One of my favorite childhood treats were pink and white circus animal cookies; and honestly, I still love them! In a quest to create a copycat version of my fave cookies, I have come up with what I think is the best rendition out there.
Place butter in the bowl of an electric stand mixer or use a medium bowl and electric hand-mixer. Beat butter for 30-60 seconds until creamy. Add the powdered sugar and beat again just until creamy and well-combined. Add the egg and vanilla. Beat again just until combined. Add the flour, baking soda, and salt all at once and beat on low speed just until dough starts to come together, 1-2 minutes. It's okay if there is some unincorporated flour. Stop the mixer and scrape down the sides of the bowl and finish mixing dough with a wooden spoon or silicone spatula.
Turn dough out onto a large square of plastic wrap or waxed paper and use the sides of the wrap or paper to pull the dough together into a ball. Flatten into a disk that is about 1-inch in thickness. Wrap well and chill for at least 30 minutes.
When ready to bake cookies, remove dough from fridge and let stand for a few minutes at room temperature to make it easier to roll. Preheat oven to 350°F and line two baking sheets with parchment paper.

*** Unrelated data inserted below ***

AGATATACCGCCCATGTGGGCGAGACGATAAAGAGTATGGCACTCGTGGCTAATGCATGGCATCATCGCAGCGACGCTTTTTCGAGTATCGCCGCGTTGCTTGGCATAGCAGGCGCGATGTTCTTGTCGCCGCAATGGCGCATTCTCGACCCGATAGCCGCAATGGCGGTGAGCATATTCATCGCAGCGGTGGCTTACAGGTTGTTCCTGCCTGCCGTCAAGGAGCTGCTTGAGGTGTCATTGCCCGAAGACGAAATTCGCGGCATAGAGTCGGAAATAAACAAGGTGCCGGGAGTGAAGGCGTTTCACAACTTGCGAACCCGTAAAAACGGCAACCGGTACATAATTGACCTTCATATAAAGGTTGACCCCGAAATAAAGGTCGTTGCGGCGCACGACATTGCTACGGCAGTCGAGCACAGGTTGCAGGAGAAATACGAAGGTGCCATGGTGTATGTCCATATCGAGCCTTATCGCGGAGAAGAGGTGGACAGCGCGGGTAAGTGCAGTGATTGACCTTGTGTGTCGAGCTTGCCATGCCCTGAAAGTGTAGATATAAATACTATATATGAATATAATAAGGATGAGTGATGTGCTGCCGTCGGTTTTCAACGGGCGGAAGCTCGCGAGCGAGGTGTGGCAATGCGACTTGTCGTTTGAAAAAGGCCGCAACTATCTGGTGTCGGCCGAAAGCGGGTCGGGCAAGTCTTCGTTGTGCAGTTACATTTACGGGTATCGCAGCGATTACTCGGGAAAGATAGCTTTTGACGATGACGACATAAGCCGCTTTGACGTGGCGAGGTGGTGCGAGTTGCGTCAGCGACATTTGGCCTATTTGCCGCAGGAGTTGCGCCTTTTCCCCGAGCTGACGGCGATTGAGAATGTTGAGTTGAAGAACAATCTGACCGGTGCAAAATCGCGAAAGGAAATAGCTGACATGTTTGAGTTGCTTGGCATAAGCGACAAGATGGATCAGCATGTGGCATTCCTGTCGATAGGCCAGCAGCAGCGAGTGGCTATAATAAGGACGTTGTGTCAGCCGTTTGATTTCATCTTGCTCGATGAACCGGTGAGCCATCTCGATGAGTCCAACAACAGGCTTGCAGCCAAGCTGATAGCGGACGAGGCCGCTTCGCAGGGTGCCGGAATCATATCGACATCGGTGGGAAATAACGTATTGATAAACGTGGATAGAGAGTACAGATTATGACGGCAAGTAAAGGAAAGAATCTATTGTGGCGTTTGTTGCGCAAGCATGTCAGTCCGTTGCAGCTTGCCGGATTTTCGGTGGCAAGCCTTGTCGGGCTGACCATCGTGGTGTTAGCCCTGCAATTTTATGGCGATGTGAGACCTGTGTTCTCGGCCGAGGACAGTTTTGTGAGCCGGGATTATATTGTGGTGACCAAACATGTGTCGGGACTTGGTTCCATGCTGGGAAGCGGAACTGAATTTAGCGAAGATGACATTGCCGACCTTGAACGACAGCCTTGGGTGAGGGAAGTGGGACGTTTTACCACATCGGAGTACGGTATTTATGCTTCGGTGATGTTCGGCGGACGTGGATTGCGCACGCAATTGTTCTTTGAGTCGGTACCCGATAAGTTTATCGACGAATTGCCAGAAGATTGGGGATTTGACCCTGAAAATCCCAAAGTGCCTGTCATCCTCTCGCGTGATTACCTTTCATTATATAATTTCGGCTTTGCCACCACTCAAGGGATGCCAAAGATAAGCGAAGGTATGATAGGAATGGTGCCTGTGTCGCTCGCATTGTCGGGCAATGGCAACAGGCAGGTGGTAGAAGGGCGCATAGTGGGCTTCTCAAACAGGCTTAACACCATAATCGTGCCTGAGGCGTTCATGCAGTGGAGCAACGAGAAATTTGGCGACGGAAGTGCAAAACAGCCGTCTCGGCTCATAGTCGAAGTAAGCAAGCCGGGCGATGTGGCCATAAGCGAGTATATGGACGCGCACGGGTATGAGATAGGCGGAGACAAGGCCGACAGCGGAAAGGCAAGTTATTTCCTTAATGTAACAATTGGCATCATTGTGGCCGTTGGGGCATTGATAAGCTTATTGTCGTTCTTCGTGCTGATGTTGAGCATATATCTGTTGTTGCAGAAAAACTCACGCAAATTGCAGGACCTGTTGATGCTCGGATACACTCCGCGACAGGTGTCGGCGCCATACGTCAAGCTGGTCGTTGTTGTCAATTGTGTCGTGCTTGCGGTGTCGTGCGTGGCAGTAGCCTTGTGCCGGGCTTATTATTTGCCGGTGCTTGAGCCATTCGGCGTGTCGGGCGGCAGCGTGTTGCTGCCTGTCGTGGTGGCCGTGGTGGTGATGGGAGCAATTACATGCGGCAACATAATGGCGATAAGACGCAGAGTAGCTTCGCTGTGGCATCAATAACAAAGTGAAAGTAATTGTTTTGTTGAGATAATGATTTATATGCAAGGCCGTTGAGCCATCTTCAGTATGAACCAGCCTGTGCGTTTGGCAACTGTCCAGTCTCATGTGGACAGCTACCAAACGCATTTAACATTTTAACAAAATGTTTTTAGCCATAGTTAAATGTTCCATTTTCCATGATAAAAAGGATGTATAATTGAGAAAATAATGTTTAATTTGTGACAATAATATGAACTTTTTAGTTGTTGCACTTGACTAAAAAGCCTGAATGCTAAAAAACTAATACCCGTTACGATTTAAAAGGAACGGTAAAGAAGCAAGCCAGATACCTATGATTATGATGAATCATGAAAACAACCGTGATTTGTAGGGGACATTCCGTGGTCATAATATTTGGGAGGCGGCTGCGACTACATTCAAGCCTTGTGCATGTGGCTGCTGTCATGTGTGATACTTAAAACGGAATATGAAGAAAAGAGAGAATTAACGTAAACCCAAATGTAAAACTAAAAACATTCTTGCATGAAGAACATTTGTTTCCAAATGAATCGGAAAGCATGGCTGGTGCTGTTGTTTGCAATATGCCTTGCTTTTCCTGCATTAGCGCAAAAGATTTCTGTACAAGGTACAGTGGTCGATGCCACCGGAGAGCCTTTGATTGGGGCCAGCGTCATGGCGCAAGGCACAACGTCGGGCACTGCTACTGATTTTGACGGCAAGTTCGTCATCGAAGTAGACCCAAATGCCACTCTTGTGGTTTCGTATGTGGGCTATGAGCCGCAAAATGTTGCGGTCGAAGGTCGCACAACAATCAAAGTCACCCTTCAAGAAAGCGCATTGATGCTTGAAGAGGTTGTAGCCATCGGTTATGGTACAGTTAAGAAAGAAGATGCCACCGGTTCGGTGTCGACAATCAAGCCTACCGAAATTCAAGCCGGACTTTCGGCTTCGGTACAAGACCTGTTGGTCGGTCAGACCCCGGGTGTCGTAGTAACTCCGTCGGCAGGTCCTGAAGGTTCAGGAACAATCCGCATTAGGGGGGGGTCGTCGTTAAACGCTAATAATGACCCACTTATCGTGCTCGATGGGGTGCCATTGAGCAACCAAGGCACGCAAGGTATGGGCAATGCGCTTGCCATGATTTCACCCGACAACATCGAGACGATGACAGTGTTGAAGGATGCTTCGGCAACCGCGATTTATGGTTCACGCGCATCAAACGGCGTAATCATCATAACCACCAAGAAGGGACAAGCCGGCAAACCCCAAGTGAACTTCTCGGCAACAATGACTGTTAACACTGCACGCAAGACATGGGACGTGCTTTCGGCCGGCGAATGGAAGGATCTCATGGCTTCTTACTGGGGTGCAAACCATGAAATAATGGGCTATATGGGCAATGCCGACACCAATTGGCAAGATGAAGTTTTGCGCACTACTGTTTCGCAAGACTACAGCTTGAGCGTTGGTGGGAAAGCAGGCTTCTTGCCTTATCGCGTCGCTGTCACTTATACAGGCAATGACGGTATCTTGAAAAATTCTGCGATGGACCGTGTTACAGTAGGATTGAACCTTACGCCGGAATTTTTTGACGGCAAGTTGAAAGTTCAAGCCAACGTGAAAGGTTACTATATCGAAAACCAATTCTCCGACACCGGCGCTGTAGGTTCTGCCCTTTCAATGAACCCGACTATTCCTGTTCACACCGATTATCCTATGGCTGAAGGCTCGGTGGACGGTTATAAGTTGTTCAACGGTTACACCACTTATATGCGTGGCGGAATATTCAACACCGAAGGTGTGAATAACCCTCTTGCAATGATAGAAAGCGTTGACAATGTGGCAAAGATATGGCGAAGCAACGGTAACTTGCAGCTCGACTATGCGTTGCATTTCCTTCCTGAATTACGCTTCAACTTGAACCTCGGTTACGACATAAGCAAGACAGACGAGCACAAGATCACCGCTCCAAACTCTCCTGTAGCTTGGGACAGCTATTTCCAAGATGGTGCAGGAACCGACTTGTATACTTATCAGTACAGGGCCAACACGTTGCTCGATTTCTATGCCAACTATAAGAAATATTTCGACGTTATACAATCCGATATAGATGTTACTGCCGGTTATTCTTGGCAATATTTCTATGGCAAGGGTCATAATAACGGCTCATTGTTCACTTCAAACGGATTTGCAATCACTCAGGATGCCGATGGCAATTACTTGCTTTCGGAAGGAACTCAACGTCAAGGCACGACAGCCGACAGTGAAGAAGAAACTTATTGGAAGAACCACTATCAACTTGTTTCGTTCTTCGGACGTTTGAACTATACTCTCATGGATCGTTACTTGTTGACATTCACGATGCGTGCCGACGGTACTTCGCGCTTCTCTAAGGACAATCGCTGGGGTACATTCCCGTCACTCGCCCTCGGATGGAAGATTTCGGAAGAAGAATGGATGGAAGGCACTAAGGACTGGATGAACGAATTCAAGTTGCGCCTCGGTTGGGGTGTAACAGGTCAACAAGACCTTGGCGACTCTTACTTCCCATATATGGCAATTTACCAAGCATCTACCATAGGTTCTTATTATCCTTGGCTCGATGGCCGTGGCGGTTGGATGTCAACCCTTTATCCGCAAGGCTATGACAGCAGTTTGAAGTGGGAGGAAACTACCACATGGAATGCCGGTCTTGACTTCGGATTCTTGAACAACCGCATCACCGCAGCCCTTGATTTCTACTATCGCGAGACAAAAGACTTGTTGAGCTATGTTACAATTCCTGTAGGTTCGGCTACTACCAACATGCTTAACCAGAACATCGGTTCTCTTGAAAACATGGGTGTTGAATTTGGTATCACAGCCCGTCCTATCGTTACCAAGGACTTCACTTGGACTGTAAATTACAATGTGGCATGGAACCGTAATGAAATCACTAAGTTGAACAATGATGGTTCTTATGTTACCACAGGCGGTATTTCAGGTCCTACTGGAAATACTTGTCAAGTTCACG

Using two pieces of parchment paper or a lightly floured surface, roll the dough into a large rectangle or oval that is about 1/4-inch thick. Using the small cookie cutters, cut the dough into animal shapes and transfer to the prepared baking sheets.
Bake at 350 for about 10 minutes °F.
To decorate: Line two baking sheets with wax or parchment paper. Melt white candy melts according to package directions. Dip half of the cookies into the white candy melts, allowing the excess to drip back into the bowl. Place on the waxed or parchment paper. Immediately after dipping, sprinkle with a pinch of the rainbow nonpareils. Repeat with pink candy melts and remaining cookies. Allow cookies to harden completely before removing from the paper. Store in an airtight container for several weeks in a cool, dry container. (Cookies can be refrigerated or frozen, if needed, but are fairly shelf stable.)